Testing for lipid-laden macrophages in bronchoalveolar lavage fluid to diagnose vaping-associated pulmonary injury. Are we there yet?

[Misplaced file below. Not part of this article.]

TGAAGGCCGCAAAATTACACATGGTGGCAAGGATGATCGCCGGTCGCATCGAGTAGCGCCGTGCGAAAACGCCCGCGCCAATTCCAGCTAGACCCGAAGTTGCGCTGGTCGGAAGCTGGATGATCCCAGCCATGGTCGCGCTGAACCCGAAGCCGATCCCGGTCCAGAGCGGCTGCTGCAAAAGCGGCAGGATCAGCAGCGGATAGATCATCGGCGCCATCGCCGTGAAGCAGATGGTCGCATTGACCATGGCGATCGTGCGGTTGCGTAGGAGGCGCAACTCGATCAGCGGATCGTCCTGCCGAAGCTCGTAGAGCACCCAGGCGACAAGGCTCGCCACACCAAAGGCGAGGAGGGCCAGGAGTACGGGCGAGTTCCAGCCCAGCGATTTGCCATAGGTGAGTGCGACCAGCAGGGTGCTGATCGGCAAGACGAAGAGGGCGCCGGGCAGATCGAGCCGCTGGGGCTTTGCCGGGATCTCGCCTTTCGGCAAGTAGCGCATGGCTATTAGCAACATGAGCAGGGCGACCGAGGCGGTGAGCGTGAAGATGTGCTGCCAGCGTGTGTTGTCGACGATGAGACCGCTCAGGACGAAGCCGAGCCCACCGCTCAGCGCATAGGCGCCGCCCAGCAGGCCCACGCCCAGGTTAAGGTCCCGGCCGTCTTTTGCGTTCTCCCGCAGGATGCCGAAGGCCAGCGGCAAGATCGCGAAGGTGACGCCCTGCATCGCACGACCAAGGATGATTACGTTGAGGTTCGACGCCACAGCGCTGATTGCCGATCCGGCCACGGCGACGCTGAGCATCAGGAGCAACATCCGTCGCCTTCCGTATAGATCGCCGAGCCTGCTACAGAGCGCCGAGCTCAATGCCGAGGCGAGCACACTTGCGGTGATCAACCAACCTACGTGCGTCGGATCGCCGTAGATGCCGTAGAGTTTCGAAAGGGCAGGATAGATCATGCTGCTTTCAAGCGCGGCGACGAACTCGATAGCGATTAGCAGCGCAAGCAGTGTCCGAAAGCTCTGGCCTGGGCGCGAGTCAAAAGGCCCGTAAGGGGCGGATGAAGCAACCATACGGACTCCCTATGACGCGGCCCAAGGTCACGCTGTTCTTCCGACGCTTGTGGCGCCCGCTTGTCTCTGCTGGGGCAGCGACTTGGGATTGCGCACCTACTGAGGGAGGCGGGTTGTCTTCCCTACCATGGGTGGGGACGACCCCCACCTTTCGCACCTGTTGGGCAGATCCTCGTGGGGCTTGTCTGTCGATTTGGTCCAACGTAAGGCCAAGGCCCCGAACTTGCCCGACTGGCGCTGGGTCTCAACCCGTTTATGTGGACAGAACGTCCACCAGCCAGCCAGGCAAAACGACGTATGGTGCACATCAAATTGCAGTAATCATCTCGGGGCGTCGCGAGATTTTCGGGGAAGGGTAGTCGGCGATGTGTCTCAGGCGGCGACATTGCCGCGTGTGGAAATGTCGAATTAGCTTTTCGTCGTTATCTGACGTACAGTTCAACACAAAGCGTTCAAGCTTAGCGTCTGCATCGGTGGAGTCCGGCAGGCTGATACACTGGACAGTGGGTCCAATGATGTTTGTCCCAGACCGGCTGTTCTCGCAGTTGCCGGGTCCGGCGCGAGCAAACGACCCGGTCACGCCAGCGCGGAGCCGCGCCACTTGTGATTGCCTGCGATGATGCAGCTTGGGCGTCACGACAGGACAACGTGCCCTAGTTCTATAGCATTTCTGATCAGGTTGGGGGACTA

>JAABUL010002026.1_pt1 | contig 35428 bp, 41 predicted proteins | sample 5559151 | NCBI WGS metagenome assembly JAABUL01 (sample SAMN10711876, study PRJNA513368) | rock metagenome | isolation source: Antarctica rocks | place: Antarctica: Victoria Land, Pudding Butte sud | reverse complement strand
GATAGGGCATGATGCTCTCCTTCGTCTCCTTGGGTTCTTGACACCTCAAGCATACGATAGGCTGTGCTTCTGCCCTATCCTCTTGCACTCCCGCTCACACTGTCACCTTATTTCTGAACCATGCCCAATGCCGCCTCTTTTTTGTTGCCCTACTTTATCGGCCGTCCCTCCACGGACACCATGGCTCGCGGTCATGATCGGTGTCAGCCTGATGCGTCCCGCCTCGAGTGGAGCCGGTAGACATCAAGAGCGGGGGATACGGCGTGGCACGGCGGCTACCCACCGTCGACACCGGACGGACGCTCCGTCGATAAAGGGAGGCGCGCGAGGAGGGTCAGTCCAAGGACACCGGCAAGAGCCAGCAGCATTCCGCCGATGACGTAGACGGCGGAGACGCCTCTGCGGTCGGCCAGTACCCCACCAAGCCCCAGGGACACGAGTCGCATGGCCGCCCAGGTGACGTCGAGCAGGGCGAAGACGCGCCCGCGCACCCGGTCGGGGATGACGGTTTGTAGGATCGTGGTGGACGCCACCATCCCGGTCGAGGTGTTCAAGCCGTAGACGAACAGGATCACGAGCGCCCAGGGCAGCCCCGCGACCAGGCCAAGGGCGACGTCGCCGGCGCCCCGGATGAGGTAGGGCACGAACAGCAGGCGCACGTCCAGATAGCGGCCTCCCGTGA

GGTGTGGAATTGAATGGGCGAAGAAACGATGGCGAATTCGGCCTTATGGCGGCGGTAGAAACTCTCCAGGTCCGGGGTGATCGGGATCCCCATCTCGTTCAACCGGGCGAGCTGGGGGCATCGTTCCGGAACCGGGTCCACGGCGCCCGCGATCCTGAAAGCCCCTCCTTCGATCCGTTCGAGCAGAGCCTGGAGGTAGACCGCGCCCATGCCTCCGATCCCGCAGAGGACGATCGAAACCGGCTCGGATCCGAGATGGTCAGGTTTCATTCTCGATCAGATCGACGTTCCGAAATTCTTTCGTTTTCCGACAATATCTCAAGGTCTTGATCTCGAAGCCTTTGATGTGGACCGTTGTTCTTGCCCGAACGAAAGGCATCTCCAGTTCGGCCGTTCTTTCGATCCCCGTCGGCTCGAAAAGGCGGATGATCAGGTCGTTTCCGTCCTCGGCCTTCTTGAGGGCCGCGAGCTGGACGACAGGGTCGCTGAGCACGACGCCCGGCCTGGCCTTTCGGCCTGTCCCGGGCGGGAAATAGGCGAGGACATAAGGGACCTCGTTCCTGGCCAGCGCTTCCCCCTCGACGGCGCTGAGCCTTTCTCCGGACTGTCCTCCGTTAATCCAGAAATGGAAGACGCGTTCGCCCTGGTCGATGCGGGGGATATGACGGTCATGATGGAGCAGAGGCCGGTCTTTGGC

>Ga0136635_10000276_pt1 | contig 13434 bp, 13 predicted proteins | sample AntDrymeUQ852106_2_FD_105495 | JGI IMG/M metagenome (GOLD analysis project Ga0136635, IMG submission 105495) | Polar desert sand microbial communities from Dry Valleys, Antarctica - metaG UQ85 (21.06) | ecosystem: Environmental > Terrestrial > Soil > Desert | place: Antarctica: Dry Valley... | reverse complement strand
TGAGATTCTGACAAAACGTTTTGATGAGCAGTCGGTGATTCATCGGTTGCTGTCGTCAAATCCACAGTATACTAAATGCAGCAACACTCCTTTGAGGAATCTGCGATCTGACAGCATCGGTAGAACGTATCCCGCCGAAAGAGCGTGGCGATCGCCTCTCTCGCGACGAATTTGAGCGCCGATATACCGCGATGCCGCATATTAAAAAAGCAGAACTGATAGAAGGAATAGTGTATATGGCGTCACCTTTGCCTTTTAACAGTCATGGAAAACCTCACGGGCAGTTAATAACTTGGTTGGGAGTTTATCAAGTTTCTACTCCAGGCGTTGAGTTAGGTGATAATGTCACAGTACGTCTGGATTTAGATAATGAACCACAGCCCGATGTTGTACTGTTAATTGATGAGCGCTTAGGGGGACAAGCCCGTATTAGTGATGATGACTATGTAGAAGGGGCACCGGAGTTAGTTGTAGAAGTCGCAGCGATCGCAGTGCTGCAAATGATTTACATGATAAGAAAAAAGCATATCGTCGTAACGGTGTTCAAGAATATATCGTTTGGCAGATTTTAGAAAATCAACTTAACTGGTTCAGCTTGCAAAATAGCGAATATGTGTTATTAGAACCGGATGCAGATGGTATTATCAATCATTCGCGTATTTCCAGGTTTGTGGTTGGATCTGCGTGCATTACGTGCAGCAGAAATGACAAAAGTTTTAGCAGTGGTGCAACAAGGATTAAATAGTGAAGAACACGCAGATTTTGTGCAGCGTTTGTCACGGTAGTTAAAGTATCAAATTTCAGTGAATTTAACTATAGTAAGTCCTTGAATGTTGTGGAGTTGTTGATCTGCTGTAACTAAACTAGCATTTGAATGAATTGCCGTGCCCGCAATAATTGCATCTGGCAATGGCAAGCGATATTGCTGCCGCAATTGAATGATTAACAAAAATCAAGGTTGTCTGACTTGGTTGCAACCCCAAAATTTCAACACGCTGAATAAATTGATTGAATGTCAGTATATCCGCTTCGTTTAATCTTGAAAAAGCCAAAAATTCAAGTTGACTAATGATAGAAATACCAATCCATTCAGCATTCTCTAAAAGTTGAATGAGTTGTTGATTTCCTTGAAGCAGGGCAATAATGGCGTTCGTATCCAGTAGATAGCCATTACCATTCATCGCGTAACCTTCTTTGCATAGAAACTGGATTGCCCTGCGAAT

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Vaping-associated pulmonary injury (VAPI) is a severe respiratory disorder associated with the inhalation of nicotine, tetrahydrocannabinol, cannabidiol, or other active substances through a personal vaporizer (« vaping »). Within 2 months after its description, the disease has reached epidemic proportion, affecting over 2000 people and resulting in a number of fatalities. The substance(s) responsible for the lung injury are still unknown, and the pathophysiology of the disease is still incompletely understood. The manifestations of the disease are protean, and the insidiously starting respiratory, gastrointestinal, and constitutional symptoms may initially resemble a viral flu-like illness. The disease may increase in severity, requiring hospitalization, and in more severe cases, mechanical ventilation. The diagnosis of VAPI currently relies on the identification of pulmonary infiltrates on imaging studies in patients who have used vaping products, after excluding infections and other plausible alternative diagnoses. Because VAPI is currently a diagnosis of exclusion, some authors have suggested the use of lipid-laden macrophages (LLM) as a diagnostic test to confirm the disease. We review the current state of the knowledge about the pathologic basis of VAPI, and the literature on the analytic performance of the LLM test to better understand the potential utility of this test in the diagnosis of VAPI. Our review finds little evidence to suggest the use of LLM in the diagnosis of VAPI, since its underlying pathology is acute lung injury, which is unrelated to LLM, and the frequency of their detection varies greatly in different reported series.

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